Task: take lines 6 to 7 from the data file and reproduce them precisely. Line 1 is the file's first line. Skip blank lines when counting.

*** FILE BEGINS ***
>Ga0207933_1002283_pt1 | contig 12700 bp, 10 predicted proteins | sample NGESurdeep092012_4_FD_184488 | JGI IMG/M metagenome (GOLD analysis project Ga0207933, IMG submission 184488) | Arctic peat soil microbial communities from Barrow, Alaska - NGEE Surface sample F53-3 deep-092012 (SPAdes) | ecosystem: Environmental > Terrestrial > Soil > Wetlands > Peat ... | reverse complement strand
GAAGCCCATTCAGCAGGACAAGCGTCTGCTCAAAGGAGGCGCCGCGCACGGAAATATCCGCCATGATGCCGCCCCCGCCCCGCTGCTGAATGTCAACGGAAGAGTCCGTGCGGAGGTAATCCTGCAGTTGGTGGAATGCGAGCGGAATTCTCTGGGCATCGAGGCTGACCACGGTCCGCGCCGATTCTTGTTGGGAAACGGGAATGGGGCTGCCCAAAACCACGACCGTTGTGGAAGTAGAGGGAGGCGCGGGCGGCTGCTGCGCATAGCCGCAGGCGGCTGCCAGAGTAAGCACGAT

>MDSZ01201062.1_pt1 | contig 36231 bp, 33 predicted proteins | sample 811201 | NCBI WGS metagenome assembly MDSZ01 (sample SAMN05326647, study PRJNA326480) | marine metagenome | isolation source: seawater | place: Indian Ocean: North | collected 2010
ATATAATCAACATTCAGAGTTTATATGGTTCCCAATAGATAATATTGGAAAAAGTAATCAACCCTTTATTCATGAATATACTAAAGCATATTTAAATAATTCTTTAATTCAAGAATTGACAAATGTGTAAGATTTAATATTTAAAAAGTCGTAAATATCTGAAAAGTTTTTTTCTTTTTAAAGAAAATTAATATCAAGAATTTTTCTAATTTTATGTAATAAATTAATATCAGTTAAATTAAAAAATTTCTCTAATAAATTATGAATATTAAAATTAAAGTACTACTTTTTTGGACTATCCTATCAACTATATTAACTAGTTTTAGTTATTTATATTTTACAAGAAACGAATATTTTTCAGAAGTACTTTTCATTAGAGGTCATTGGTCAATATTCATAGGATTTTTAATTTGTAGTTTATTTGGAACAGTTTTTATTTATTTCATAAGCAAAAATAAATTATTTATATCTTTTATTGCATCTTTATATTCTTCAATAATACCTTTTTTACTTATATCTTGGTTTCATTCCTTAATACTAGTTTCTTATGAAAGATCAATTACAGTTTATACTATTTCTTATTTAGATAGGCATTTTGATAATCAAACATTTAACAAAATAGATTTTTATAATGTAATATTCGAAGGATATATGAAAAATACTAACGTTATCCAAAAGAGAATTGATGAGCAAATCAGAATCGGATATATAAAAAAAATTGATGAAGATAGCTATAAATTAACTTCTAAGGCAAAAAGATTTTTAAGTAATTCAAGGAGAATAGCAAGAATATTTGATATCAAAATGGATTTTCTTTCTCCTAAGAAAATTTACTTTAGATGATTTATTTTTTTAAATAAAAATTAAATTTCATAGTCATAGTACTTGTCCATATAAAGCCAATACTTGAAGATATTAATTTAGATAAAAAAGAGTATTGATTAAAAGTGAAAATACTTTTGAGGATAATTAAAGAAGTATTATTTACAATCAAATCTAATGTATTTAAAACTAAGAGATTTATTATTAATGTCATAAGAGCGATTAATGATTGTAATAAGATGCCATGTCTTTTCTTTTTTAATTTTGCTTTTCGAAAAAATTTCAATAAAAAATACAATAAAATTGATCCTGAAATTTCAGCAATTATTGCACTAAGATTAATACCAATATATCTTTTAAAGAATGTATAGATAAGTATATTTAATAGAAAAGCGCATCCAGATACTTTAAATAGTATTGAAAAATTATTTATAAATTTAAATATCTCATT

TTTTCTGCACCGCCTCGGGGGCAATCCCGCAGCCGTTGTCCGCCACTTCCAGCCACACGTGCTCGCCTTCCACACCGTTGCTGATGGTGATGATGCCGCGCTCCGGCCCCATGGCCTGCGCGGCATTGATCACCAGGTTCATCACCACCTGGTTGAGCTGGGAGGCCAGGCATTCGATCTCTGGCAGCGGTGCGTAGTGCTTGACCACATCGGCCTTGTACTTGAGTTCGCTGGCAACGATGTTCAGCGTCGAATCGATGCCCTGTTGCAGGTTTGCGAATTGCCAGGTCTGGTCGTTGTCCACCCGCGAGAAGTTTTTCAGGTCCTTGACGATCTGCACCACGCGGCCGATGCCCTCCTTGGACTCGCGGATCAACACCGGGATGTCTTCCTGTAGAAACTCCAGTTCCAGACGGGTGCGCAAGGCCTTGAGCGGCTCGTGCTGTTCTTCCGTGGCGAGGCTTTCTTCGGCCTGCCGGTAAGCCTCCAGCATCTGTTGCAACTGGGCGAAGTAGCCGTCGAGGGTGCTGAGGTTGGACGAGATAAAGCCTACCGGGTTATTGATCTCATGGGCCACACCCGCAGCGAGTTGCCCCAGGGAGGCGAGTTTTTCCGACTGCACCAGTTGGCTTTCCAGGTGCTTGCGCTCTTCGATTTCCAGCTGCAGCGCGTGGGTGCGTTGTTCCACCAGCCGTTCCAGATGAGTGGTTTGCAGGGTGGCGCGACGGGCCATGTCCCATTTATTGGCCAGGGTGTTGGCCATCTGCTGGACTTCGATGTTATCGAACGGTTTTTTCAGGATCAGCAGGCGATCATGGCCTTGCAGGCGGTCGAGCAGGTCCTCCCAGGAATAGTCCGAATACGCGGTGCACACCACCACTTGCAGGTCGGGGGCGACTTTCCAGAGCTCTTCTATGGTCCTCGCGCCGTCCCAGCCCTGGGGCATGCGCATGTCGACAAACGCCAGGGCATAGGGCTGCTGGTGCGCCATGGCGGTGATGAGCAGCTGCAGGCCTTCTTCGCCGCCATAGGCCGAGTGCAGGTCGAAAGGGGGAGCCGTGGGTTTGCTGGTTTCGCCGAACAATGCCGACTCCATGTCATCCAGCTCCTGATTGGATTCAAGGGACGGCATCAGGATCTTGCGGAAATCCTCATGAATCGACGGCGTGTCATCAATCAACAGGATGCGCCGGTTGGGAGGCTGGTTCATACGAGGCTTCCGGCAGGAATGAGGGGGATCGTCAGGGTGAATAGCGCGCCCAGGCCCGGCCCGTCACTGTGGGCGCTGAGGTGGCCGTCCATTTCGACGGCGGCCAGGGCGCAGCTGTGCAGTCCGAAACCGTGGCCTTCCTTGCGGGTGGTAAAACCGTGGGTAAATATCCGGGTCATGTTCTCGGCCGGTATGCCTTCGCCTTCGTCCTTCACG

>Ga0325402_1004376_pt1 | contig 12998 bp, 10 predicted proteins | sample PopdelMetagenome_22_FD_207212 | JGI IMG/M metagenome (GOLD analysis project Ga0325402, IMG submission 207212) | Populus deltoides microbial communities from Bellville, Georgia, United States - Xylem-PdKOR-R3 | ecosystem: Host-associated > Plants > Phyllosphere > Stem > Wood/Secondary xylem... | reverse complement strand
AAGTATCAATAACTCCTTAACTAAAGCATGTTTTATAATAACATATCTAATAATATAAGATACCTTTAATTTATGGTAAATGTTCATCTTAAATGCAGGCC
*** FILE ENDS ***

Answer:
>Ga0325402_1004376_pt1 | contig 12998 bp, 10 predicted proteins | sample PopdelMetagenome_22_FD_207212 | JGI IMG/M metagenome (GOLD analysis project Ga0325402, IMG submission 207212) | Populus deltoides microbial communities from Bellville, Georgia, United States - Xylem-PdKOR-R3 | ecosystem: Host-associated > Plants > Phyllosphere > Stem > Wood/Secondary xylem... | reverse complement strand
AAGTATCAATAACTCCTTAACTAAAGCATGTTTTATAATAACATATCTAATAATATAAGATACCTTTAATTTATGGTAAATGTTCATCTTAAATGCAGGCC